Saturday, December 22, 2012

You, at the Wall


If you were to allow the metaphor of fiction being like birds, the novella would occupy the perch between the short story and the novel. The metaphor suggests all three formats being comfortable with their word lengths.  This also suggests the fiction family is a happy family.  Best not to go there, not now, at any rate.

Let’s stay with the novella having more thematic material and more of a resolved ending than a short story, but less of either than a novel.  Let’s also stay with the widespread affection for the novella felt by writers, readers, and critics.  Let’s get personal by mentioning two modern novellas published a tad over twenty years apart, John Steinbeck’s Of Mice and Men, and Philip Roth’s Goodbye, Columbus.  Each is in its way a gem, demonstrating the near perfect blend of theme, setting, circumstance, and dramatic payoff.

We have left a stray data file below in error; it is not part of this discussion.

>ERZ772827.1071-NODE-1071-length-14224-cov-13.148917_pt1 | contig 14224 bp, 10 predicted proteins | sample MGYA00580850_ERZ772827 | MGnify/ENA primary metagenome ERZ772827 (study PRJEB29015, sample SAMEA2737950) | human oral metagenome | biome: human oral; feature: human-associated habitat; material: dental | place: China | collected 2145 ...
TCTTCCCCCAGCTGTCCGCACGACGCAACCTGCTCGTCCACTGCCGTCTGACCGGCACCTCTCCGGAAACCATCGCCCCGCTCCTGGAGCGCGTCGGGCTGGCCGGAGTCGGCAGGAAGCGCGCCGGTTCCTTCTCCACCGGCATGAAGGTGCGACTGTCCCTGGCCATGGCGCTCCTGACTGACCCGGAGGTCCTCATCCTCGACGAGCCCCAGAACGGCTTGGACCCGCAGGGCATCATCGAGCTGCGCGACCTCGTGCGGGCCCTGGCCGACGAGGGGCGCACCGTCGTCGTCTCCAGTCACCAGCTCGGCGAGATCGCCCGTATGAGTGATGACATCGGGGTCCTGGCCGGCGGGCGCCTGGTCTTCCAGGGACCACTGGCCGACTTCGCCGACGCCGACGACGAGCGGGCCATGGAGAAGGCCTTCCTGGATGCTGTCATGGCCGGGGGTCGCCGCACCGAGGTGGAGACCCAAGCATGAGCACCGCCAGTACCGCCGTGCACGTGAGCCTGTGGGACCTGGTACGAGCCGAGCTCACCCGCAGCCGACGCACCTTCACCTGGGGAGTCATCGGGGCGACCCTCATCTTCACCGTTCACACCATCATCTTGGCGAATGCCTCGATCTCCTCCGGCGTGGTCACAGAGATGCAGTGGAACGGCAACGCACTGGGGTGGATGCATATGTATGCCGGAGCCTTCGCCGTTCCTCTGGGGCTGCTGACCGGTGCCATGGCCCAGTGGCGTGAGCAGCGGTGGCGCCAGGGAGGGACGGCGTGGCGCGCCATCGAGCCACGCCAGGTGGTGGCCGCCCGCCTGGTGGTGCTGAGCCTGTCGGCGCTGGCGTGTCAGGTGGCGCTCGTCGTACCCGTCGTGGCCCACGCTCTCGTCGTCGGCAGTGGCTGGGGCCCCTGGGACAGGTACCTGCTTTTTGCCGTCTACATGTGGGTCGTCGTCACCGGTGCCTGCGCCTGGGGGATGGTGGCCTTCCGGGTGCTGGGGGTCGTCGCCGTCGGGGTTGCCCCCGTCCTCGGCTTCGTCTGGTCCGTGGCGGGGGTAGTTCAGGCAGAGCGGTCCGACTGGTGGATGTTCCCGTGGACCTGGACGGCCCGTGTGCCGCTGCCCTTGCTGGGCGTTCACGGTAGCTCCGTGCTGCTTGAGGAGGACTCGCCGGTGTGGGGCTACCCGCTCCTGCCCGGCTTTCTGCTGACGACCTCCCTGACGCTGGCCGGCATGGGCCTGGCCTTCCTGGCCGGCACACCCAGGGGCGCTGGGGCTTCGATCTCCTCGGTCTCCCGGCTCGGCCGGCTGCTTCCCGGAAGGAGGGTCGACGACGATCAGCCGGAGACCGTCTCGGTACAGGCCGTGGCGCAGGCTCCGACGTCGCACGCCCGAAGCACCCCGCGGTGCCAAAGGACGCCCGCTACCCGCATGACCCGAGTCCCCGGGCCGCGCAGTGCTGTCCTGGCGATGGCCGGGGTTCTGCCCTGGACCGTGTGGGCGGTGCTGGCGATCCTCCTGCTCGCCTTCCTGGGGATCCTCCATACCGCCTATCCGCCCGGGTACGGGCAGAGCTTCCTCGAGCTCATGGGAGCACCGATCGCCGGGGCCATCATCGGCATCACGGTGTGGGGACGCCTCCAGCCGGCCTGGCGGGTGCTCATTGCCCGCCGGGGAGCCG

Sandra Cisneros’s The House on Mango Street, via its quality and length, is surely a novella; so too, arguably, Muriel Spark’s memorable The Prime of Miss Jean Brodie.  All you have to do is start running through a list of preferred readings; the novella begins to appear with greater regularity than you thought.  Kate Chopin, for instance, whose The Awakening appeared at the tail end of the nineteenth century, made its way into the world a few years before the novella that got you thinking about where this is going.  James Joyce published one collection of short stories, Dubliners.  The last selection, “The Dead,” was arguably more than a short story; it was in fact a novella.  For all the times he enjoyed getting into a longer narrative, Saul Bellow found that exact and exquisite pace and economy with Seize the Day. Not to forget Melville’s Bartelby, nor indeed to forget the fact that for all it evoked  the sense of being longer, The Heart of Darkness, Conrad’s epic exploration, was a novella.

Basically, you’re coming from thinking of Of Mice and Men to have reached that place where, however often you reread it, the narrative sings artistry to you, causes you to rejoice that you’ve chosen this particular craft to follow rather than any other.  That one novella raises the bar so high for you that for what is left of your working life, you think of it, strive to do your best, and realize what a standard that work is for you to aim at.